Because sooner or later, this will break you.

And I will not allow it.

I will not allow my children to break.

If you reach that point, I will call you home…

And give it back.

5 thoughts on “Bonus – What you Value Most, Part III

  1. Those disclaimers are too accurate.

    Been trying to stay neutral for this fae but i think this is it. That is one time too many and too severe that it has meddled with Guin’s life and made situations worse than before. Big words saying they won’t allow their children to break and yet have no qualms delivering fatal blows. 🙄 Splintering her mind and taking away her passion and calling her their own in the same breath? She’s Mother Gothel’s twin sibling. 😒

    I know you’ve explained fae to me before but lol so much unhealthy enabling brings out my ranty side. Moral of this chapter, never bring your child to daycare run by Fae, folks! 😆

    Liked by 1 person

    1. Mother Gothel’s twin sibling, huh? Staying neutral is very difficult when it comes to Fae. They do seem to be rather contradictive in their words and actions, don’t they? Either way, Guinevere is the one that’s had to deal with the consequences. Oh my gods, I’m trying to imagine a daycare and I just. Dear lord. 😅

      Like

    1. There’s very few people in ToC who do not have an ulterior motive. Is it trying to break her? Is it trying to keep her from breaking? An argument could be made for either side, but which is the truth?
      Heh, I will forward your angry message to the character via DragonEx. Please allow for 1-2 days of delivery time! ***DragonEx is not responsible for any unfortunate premature burnings of messages. ***

      Liked by 1 person

  2. Thing is, sometimes ignoring things can do more damage than trying to confront them, but 1) easier said than done and 2) of course Gwen is too young to even know that’s a possibility. And also I think hypercontrolling emotions to the point of nothingness is also more dangerous than it seems at the time, but once again a kid won’t know that. They will just do whatever they can to make the bad stuff go away.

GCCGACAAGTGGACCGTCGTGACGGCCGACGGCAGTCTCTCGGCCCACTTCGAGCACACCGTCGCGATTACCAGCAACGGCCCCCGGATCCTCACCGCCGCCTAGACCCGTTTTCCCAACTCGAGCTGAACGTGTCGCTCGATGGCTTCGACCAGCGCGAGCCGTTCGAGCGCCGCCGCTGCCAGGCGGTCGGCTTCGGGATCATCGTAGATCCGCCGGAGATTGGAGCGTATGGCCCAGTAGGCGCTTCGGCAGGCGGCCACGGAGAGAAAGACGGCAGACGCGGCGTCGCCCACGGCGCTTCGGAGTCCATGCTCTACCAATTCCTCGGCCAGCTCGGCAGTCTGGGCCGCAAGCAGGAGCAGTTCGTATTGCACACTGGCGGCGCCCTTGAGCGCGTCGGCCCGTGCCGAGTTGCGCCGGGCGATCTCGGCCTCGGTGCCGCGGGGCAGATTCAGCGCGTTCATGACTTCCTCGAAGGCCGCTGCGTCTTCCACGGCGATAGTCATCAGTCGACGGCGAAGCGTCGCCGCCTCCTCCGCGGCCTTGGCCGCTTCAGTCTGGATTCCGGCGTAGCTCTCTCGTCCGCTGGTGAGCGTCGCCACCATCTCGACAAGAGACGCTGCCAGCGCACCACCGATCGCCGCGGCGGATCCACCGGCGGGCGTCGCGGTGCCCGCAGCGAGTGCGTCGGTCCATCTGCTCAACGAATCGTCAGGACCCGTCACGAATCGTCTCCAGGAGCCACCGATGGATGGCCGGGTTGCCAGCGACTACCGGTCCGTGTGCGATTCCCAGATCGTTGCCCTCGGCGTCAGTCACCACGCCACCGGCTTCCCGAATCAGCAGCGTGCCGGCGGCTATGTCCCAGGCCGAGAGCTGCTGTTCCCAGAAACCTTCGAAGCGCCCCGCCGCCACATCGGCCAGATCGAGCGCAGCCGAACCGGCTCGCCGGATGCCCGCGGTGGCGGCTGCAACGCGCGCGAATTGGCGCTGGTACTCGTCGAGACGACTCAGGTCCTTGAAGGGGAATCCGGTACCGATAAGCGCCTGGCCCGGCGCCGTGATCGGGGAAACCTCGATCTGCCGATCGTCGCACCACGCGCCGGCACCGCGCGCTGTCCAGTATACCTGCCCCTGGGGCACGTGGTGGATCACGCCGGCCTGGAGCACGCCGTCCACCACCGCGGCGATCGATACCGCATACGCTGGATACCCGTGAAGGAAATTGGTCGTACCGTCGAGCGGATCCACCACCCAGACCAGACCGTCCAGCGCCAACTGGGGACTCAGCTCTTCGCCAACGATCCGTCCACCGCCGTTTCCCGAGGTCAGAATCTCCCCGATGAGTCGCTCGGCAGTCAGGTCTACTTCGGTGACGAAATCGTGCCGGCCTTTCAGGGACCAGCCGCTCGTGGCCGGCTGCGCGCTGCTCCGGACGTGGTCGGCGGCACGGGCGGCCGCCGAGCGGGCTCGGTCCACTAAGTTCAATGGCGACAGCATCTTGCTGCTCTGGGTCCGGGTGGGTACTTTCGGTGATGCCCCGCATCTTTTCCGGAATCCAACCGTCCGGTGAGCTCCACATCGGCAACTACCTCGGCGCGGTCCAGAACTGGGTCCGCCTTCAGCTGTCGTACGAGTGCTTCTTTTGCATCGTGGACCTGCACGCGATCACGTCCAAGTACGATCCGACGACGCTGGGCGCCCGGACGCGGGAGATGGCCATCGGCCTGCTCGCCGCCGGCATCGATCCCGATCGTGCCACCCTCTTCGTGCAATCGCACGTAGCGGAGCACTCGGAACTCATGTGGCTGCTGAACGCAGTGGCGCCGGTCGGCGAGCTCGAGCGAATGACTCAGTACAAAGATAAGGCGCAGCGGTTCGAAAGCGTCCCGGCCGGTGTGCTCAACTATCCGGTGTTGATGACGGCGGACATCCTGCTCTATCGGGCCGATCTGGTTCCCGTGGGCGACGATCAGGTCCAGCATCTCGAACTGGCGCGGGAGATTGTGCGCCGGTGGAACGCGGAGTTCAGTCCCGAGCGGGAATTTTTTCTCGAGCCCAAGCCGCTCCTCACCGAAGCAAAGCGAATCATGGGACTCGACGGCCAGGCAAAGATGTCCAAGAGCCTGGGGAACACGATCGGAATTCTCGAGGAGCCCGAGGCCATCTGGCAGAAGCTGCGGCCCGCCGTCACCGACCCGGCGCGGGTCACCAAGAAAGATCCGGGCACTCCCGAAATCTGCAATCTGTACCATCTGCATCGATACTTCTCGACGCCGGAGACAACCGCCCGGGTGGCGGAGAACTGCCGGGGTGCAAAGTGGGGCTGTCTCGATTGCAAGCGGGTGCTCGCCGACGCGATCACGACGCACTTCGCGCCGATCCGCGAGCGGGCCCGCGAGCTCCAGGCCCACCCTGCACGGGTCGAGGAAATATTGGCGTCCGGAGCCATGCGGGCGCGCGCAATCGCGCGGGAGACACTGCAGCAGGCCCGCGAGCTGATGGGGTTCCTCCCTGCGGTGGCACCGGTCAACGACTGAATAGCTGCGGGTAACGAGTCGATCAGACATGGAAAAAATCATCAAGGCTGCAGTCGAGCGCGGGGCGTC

Whether it’s parental death or a relationship breakdown, how badly it affects kids when a parent is gone, it must hurt so much. Not fully understanding it, and always wanting the old comfort back. Ah yes, I know this from my witchy research in that supposedly what you do will be returned to you three times as bad. My heart broke when Michael went to Gwen with a broken thumb, and ugh that woman…Maybe have more empathy for a hurt toddler instead of standging there demanding

    I agree with Ifri, unbelievably, in that anger isn’t a wholly bad emotion; it’s what you do with anger that matters. Without anger, you won’t know your self worth and you won’t know when you’re getting shoved around. You basically just become prey. Even without making a deal with the Fae, Gwen’s a girl, she’s gonna grow up expected to never be angry about anything anyway. Can’t win. Didn’t expect Ifri to say she wouldn’t allow it to break Gwen, but then I know in some lore the Fae love children so maybe that’s why. So is that what the present-day red eyes are? Gwen’s anger returning to her? Yup looks like I’m spot on. I’m not even scared TBH, sometimes the quiet girl has to bite back.

    Like